If we know God, we will recognize Jesus. If we know the Old Testament, we’ll recognize Jesus. Now one more point, and it actually comes from the middle of the passage, but it really puts a bow on it, so that we can understand what this is all about. If you know God, you’ll recognize Jesus. If you know Scripture, you’ll recognize Jesus.
If you recognize Jesus, you’ll have eternal life
Look at what Jesus says in verse 24. He makes a very simple statement:
“I tell you the truth, whoever hears my word and believes him who sent me has eternal life and will not be condemned; he has crossed over from death to life
– John 5:24
Jesus is saying if you recognize him, if you accept his claims and listen to his teaching, you will have eternal life. Notice the tense of the verbs Jesus uses in this verse. He says those who believe in him will not be condemned in the future, because they have already crossed over from death to life now. That shows us once again that it’s not about the rules. See if it were about the rules, I couldn’t have eternal life right now. I’d have to wait until the end of my life to make sure I don’t misbehave and blow it! It’s not about the rules.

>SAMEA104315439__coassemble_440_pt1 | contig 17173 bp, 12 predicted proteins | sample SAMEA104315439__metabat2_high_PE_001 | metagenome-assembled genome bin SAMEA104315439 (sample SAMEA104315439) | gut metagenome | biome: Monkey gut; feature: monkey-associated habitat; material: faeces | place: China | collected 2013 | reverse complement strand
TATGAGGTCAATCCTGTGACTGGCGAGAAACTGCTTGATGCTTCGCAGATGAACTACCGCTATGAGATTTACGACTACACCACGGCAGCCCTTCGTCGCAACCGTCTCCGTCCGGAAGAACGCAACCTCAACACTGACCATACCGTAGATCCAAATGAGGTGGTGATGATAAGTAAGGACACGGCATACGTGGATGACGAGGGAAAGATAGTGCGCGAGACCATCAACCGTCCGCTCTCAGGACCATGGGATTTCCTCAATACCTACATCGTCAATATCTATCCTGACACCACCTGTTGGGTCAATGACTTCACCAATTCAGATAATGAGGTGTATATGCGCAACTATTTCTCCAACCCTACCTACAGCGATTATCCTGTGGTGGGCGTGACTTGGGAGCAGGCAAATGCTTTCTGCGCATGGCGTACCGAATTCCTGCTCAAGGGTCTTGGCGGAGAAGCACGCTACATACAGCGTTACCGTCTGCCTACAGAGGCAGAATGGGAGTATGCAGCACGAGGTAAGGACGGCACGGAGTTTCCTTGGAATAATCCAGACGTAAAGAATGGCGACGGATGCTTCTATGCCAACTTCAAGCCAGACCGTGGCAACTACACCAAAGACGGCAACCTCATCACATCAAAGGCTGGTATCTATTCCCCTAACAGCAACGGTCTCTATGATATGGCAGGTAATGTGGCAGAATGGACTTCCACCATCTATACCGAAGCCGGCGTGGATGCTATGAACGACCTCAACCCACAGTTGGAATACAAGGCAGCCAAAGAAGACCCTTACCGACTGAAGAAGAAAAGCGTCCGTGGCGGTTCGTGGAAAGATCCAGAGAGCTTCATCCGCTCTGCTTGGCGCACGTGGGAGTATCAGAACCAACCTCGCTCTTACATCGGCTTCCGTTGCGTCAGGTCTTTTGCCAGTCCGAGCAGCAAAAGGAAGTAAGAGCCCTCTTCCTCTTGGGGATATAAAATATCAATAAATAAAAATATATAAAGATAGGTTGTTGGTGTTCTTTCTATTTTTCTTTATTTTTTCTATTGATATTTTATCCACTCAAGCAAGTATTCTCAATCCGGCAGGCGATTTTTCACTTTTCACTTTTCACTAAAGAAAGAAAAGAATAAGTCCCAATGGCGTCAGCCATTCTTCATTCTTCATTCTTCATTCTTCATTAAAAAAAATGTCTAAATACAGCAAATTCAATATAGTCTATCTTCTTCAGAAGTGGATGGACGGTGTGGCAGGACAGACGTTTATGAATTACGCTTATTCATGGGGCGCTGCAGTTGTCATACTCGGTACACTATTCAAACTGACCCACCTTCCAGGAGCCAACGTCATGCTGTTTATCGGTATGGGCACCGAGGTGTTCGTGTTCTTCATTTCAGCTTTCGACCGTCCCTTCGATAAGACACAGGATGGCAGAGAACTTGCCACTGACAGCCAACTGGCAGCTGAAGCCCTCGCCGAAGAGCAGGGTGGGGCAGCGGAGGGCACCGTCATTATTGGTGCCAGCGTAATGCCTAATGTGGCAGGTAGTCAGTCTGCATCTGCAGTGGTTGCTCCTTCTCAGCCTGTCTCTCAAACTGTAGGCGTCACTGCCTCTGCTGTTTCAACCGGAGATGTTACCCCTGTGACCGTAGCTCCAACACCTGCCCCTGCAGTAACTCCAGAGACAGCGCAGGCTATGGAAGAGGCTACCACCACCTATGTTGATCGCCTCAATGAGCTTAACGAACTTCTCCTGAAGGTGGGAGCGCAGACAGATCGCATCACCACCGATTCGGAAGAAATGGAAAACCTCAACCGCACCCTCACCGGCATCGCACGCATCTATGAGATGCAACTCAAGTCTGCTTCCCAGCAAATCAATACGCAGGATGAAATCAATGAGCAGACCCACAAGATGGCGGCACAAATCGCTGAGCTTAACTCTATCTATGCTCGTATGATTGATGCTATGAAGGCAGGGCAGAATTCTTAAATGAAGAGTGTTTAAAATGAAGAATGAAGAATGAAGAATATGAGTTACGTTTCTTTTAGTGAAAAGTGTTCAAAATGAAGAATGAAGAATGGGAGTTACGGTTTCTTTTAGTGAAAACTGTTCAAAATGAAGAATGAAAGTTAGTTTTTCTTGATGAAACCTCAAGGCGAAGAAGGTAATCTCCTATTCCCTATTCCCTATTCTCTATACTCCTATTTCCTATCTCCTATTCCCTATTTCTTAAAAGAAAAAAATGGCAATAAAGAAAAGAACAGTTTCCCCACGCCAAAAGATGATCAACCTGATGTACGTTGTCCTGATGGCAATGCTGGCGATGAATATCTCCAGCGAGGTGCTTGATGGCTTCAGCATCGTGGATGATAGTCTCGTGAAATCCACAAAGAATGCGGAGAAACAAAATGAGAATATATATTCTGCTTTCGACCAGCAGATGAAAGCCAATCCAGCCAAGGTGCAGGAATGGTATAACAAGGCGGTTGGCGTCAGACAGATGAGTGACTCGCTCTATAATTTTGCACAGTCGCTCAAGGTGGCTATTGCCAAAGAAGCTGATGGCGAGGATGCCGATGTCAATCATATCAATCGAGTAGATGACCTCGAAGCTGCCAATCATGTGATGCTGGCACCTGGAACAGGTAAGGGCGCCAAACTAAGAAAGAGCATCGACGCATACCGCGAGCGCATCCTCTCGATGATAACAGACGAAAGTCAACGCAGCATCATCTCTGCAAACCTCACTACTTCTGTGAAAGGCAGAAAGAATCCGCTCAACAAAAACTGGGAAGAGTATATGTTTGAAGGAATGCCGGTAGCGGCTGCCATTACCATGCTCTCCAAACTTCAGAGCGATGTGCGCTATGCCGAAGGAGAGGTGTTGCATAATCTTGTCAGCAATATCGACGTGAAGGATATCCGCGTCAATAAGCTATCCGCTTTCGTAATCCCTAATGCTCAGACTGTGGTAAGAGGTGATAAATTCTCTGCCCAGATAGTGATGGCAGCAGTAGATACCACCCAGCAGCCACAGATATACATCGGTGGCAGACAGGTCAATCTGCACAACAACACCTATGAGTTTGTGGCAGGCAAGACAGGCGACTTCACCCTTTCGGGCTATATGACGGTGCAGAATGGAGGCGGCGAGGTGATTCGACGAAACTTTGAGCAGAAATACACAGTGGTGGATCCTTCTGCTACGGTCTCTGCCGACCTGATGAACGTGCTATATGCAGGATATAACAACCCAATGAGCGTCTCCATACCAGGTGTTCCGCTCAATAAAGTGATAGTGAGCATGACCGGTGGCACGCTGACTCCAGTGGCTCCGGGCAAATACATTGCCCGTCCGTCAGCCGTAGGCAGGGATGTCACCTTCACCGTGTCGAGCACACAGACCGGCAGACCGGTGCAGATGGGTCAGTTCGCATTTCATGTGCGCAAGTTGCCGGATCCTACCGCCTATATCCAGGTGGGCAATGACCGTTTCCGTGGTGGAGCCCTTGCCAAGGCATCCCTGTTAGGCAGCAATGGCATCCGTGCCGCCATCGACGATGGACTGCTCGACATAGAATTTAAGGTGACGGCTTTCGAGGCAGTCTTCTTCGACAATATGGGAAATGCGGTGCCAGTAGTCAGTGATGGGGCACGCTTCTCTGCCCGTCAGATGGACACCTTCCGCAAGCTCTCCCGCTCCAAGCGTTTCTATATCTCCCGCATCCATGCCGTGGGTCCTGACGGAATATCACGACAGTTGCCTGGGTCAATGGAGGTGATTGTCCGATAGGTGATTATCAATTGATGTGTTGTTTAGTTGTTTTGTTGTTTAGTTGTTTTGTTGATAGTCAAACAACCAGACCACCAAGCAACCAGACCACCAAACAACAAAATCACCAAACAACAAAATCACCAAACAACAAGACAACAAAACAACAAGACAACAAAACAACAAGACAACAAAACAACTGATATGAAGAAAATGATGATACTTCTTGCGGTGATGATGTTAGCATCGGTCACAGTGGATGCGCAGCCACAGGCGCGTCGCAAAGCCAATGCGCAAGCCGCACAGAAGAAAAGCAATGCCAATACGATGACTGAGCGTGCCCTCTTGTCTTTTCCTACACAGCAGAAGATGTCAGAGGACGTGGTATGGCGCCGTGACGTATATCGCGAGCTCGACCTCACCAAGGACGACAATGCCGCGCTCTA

It’s not about the rules because if it is about the rules, we are ultimately going to do the same thing that the Pharisees and Sadducees did every time. We’re going to focus on our favorite rules and make a big deal out of all the details of those. We’re going to judge others when they don’t measure up to our expectations. We’re going to miss the heart of God entirely.
Look at the Religious Authorities. They are so wound up about one little aspect of one rule that’s in the Old Testament that they can’t even celebrate when someone who has been in bondage for 38 years is healed and set free! That’s not God’s heart at all. His heart is for us to know his love and mercy. It’s for us to look at Jesus who is the perfect representation of the Father, to see him as the point of the Old Testament, and to believe in what Jesus says, the claims he makes, and the teachings he gives, so that we can be transformed in his image and have eternal life.
What is God really like? I would want my friend Angela to know that He’s just like Jesus.